Loess thickness in illinois

J. B. Fehrenbacher, K. R. Olson, I. J. Jansen

Research output: Contribution to journalArticlepeer-review


This paper presents thickness maps of the Peoria loess, Roxana loess, and total loess (Peoria and Roxana combined) for Illinois. The Peoria and Roxana loesses, both deposited in the Wisconsinan glacial stage, are the two loess beds of pedological significance in Illinois. of the two, the surficial Peoria is the more important, because it is the parent material of soils covering about 63 percent of Illinois. About 6600 thickness measurements, made on nearly level, stable landscapes throughout the state, were used in constructing the isopach loess maps. Peoria loess thickness ranges from more than 7.5 m to less than 0.5 m. The thickest areas are adjacent to the major Pleistocene rivers, which carried Wisconsinan glacial melt waters. The thinnest loess is in northeastern Illinois, where much of the loess is beneath more recent till deposits or has been incorporated in the younger till. Roxana loess is only 15 to 50 percent as thick as the Peoria, and it thins more rapidly with distance from a source. Mixed sediment zones, commonly present at the loess-till boundary, are a problem in areas where the loess is thinner than about 1.5m and the soil is formed in more than one material. However, these zones can be recognized and accommodated pedologically as a second soil parent material. Suggestions are made for the strati-graphic placement of the most extensive of these zones in south-central and southern Illinois. Evidence in various areas in northwestern Illinois, both north and south of the Green-Rock River Lowland, suggests that a period of extremely severe erosion probably occurred contemporaneous with a portion of the cutting of the Iowan erosion surface in Iowa some 18 000 yr B.P. The erosion removed various portions of the loess, and in some places portions of the underlying Sangamon paleosol and its substratum till were also removed. In a number of instances this differential erosion resulted in thin loess areas lying rather abruptly next to thick loess areas.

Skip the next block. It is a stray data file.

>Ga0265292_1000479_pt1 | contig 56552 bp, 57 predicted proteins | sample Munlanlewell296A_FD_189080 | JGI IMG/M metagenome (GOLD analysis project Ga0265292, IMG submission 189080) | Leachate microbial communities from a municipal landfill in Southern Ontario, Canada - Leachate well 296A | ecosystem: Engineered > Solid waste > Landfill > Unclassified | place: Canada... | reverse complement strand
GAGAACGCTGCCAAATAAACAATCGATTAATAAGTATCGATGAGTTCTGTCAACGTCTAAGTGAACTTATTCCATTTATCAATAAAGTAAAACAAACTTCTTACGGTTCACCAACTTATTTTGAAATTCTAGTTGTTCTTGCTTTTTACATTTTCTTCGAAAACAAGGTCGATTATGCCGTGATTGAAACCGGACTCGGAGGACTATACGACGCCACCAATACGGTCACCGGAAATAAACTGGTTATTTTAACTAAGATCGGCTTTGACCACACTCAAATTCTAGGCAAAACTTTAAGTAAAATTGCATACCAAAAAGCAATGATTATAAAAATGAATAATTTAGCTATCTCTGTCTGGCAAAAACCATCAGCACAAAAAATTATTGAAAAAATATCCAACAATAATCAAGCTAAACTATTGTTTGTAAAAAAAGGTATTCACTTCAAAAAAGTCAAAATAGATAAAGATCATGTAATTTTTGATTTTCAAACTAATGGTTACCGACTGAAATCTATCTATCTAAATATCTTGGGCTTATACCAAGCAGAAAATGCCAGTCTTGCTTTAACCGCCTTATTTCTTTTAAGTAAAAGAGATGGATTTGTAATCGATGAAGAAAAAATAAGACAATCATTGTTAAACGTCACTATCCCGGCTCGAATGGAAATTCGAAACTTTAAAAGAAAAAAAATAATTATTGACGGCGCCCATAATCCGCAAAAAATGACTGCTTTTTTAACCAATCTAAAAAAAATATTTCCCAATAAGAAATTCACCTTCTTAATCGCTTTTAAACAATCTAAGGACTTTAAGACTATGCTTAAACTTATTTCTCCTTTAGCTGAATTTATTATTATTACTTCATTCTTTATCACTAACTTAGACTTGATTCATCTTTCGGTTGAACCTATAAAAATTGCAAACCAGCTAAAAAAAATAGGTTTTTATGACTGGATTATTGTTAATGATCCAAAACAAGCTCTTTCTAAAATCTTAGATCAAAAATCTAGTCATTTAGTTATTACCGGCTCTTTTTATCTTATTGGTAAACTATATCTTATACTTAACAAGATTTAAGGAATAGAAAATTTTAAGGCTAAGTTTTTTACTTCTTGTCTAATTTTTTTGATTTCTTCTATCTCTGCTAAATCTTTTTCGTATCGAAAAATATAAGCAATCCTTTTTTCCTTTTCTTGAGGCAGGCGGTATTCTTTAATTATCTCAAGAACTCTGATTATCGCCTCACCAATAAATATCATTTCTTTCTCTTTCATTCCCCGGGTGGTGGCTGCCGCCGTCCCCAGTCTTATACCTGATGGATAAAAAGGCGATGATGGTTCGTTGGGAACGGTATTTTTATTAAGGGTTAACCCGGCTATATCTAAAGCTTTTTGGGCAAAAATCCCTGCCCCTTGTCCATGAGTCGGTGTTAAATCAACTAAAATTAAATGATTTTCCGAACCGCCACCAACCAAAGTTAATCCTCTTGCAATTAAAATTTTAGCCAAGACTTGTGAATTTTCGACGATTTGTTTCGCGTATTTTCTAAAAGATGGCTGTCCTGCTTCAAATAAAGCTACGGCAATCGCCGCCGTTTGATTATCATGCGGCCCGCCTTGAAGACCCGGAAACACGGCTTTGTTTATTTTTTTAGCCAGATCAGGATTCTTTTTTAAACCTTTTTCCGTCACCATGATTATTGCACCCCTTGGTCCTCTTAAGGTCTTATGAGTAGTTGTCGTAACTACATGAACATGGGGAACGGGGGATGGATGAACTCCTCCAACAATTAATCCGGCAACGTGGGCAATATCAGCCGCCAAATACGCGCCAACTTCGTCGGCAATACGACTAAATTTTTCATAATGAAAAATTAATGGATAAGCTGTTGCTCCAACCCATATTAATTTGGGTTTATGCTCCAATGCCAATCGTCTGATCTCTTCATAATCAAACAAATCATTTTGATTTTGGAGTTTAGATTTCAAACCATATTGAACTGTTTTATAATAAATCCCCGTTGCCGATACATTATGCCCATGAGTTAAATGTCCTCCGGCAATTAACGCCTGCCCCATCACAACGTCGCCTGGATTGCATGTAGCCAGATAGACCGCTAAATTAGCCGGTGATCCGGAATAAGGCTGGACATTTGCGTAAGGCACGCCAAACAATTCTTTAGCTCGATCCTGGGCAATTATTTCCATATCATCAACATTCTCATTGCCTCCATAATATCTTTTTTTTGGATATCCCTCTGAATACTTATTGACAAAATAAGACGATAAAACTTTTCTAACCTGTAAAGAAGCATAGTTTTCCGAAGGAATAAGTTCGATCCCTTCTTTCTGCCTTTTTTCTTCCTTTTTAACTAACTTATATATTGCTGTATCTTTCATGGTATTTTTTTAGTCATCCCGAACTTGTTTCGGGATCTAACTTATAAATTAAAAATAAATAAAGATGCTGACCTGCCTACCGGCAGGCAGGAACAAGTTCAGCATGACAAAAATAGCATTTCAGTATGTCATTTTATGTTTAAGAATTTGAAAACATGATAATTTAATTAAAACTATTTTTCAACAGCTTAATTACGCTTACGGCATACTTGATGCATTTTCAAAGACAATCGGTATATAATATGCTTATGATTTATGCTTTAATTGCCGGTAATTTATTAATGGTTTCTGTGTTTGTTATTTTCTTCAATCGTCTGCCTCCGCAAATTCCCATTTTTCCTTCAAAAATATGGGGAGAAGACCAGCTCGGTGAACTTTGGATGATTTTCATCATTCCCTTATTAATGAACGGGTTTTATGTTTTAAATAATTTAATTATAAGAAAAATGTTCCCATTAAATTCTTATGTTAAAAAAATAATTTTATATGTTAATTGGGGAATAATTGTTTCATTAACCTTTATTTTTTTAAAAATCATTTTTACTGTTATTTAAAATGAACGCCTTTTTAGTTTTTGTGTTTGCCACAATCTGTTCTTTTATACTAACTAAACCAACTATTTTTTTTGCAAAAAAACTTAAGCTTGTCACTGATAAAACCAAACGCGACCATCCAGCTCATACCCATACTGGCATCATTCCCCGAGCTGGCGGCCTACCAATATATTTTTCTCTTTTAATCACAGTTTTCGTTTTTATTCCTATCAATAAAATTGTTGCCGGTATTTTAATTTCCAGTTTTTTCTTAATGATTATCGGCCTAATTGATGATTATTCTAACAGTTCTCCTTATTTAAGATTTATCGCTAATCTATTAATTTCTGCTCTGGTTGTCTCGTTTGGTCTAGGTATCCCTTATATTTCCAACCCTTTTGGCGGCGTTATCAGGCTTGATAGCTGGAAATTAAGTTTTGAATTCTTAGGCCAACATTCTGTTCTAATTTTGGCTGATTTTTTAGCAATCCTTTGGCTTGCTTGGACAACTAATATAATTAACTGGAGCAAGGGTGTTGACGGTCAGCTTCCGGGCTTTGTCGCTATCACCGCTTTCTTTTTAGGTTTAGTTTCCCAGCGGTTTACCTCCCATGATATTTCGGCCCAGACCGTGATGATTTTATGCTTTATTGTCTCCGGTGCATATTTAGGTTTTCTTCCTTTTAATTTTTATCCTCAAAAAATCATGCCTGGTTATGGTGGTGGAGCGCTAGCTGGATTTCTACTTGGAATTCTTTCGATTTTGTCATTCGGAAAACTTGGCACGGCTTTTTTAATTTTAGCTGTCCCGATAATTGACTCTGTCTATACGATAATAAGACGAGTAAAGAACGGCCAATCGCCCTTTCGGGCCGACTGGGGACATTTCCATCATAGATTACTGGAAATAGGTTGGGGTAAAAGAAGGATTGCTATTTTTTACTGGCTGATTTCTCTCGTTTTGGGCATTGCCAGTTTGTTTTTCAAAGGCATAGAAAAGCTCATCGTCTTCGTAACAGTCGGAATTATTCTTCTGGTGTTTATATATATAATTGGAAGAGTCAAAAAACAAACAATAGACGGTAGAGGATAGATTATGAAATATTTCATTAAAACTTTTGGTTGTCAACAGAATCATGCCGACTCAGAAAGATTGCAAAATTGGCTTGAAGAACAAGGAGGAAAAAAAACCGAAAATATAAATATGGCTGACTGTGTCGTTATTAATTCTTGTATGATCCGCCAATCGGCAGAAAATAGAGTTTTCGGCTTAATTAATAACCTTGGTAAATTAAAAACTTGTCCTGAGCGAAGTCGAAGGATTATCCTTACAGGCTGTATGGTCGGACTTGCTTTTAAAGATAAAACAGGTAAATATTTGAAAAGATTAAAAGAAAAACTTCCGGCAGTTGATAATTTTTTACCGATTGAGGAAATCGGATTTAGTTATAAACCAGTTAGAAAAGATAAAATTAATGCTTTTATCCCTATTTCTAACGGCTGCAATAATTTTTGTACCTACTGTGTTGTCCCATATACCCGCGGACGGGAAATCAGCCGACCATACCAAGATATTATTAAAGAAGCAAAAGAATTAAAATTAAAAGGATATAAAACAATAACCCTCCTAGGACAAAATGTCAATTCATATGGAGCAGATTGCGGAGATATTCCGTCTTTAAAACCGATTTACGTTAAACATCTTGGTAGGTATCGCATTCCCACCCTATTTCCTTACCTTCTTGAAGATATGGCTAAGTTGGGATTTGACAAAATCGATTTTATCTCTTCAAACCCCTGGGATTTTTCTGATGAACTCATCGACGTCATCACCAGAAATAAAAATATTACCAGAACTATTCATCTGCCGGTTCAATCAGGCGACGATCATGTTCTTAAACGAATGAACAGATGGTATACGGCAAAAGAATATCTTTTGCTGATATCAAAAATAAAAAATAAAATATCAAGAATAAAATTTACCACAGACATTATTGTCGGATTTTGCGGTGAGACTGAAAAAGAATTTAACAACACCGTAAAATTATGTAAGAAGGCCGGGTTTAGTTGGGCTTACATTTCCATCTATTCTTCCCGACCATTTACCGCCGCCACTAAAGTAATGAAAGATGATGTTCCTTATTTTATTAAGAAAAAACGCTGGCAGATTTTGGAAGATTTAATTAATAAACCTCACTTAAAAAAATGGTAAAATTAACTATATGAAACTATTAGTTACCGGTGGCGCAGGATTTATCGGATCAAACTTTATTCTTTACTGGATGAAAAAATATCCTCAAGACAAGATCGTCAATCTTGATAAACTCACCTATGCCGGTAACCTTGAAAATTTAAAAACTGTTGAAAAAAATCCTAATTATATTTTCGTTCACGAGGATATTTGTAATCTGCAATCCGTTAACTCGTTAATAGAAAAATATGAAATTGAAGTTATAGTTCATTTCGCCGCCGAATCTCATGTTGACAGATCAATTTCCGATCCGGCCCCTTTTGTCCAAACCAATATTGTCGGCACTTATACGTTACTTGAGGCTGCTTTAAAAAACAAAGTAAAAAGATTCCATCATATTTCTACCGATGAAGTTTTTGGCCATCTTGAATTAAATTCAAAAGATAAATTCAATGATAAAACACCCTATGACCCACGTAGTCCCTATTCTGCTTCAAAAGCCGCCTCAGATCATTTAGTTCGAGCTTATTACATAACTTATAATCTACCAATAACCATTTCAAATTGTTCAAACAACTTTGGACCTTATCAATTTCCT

Original languageEnglish (US)
Pages (from-to)423-431
Number of pages9
JournalSoil Science
Issue number6
StatePublished - Jun 1986

ASJC Scopus subject areas

  • Soil Science


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